The mortality and morbidity experience of the whole cohort did not differ from the regional population. In the internal analysis, no association between pollution exposure from the incinerators and all-cause and cause-specific mortality outcomes was observed in men, with the exception of colon cancer. Exposure to the incinerators was associated with cancer mortality among women, in particular for all cancer sites (RR for the highest exposure level = 1.47, 95% CI: 1.09, 1.99), stomach, colon, liver and breast cancer. No clear trend was detected for cancer incidence. No association was found for hospitalizations related to major diseases. NO2 levels, as a proxy from other pollution sources (traffic in particular), did not exert an important confounding role.


No increased risk of mortality and morbidity was found in the entire area. The internal analysis of the cohort based on dispersion modeling found excesses of mortality for some cancer types in the highest exposure categories, especially in women. The interpretation of the findings is limited given the pilot nature of the study.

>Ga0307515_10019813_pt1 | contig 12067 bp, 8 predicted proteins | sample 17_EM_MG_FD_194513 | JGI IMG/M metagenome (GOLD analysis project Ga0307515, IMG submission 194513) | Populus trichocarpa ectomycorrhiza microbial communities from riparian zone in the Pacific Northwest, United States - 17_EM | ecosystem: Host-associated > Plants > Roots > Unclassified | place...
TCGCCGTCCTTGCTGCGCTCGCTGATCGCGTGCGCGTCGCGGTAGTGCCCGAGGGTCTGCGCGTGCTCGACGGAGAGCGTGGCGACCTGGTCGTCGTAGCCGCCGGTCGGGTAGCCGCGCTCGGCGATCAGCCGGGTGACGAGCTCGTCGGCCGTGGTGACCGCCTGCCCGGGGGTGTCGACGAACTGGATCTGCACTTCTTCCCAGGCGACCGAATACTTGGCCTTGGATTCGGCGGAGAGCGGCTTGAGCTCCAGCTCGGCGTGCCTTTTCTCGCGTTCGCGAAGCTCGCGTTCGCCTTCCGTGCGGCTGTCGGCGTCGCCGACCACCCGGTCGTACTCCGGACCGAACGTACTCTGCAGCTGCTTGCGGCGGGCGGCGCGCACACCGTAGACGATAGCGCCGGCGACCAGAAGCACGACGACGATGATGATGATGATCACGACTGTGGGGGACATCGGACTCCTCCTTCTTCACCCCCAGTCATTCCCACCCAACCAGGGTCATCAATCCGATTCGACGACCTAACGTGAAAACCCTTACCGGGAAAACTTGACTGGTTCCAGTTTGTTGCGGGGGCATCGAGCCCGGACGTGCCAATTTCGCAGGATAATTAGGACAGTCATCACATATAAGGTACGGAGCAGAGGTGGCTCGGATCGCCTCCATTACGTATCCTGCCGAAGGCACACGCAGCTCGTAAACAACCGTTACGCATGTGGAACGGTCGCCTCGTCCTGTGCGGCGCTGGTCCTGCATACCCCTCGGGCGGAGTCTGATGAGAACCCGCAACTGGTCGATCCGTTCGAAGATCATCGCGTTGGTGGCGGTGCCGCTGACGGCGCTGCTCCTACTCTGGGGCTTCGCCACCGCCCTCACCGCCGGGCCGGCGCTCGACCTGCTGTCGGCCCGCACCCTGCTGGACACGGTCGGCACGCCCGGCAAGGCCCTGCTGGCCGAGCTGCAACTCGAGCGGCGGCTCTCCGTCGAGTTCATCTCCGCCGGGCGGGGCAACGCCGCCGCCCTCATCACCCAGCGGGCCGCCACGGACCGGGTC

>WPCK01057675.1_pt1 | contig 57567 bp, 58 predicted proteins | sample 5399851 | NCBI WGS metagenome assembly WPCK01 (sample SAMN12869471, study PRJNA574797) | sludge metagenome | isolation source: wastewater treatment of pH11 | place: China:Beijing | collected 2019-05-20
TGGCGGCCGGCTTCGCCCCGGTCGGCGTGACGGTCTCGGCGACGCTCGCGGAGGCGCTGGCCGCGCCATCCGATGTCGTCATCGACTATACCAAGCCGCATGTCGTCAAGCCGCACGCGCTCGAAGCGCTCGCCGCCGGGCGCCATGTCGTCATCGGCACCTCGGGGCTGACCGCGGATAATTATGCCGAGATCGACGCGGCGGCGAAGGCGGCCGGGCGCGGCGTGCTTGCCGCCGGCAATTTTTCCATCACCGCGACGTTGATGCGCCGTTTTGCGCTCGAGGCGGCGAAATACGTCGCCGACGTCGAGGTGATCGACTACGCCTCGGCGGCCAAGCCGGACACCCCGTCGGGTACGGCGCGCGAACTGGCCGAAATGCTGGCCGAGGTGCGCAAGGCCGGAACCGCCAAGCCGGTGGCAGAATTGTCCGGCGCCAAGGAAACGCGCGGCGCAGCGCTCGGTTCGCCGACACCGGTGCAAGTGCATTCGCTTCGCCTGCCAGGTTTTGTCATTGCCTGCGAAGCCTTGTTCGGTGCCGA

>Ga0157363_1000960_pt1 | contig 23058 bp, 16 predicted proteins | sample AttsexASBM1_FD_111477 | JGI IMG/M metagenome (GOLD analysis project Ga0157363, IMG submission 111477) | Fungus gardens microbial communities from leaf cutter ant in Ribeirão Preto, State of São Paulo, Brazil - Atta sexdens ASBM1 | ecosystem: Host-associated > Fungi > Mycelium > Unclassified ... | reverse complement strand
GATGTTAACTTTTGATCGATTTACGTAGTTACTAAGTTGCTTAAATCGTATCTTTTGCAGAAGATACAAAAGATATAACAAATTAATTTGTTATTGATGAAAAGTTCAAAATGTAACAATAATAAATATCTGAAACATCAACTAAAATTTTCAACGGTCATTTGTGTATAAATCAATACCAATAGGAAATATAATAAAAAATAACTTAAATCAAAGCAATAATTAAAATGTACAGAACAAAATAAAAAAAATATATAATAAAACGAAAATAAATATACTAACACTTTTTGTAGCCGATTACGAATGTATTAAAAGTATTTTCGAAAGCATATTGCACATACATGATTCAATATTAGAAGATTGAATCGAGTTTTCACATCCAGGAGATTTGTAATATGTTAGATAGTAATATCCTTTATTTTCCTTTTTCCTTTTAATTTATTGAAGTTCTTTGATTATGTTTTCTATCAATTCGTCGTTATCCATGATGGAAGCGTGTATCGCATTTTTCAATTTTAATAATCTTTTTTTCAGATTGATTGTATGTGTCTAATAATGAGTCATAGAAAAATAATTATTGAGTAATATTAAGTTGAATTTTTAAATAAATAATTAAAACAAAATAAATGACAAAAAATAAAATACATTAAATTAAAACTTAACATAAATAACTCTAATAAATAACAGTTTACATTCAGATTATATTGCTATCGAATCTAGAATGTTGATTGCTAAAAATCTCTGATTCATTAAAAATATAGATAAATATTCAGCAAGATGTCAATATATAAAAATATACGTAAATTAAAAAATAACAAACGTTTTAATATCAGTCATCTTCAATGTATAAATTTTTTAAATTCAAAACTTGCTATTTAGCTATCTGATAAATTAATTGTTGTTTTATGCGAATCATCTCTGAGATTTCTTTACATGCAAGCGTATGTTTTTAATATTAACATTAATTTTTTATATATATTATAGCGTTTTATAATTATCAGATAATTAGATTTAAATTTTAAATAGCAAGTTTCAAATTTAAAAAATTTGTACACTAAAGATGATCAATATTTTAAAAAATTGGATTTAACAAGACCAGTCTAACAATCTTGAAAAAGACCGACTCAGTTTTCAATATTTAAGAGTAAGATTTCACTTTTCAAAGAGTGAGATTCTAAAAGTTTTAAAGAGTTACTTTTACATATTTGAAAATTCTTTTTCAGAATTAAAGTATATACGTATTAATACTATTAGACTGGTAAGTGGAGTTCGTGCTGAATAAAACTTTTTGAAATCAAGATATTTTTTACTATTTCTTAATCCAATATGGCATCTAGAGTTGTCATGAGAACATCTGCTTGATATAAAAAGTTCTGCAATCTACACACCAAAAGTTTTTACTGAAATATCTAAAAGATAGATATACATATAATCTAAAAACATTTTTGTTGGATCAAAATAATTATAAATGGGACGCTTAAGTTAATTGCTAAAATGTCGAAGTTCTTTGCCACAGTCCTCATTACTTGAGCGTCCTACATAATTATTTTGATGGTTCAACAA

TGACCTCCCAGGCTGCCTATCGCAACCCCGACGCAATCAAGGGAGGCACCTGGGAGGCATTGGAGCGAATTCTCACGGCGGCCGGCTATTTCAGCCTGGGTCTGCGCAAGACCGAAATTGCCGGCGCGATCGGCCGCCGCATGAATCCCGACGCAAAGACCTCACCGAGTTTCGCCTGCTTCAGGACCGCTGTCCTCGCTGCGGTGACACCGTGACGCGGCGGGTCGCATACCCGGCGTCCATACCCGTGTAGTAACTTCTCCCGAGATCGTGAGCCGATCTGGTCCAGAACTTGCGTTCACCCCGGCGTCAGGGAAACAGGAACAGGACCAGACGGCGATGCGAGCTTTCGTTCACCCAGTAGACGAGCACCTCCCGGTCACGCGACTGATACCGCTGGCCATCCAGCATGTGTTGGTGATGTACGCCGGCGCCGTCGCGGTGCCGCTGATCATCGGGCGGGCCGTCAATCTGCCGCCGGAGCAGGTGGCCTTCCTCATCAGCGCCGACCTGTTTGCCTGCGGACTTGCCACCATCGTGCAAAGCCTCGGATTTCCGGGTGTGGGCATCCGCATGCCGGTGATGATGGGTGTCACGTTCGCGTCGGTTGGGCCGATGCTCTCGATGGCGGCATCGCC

Peer Review reports


Several studies on the possible health effects related to residing close to incinerators have been published and well-conducted reviews are available [13]. Results from ecological studies have suggested associations with some reproductive outcomes (infant deaths and congenital malformations [4]; birth defects [5]; congenital anomalies and stillbirths [6]; gestational age [7]) and with cancer (all cancer, larynx, lungs, esophagus, stomach, intestine, liver, kidneys, bladder and breast) [8, 9]. However, there are several weaknesses of these results due to design issues such as lack of exposure information and use of surrogate measures such as distance from the source, lack of control for potential confounders. Therefore several uncertainties limit the overall interpretation of the findings. More detailed studies on incinerators in France and in Italy suggest an increased risk for non-Hodgkin's lymphoma [1012], soft-tissue sarcoma [13, 14] and urinary tract birth defects [15].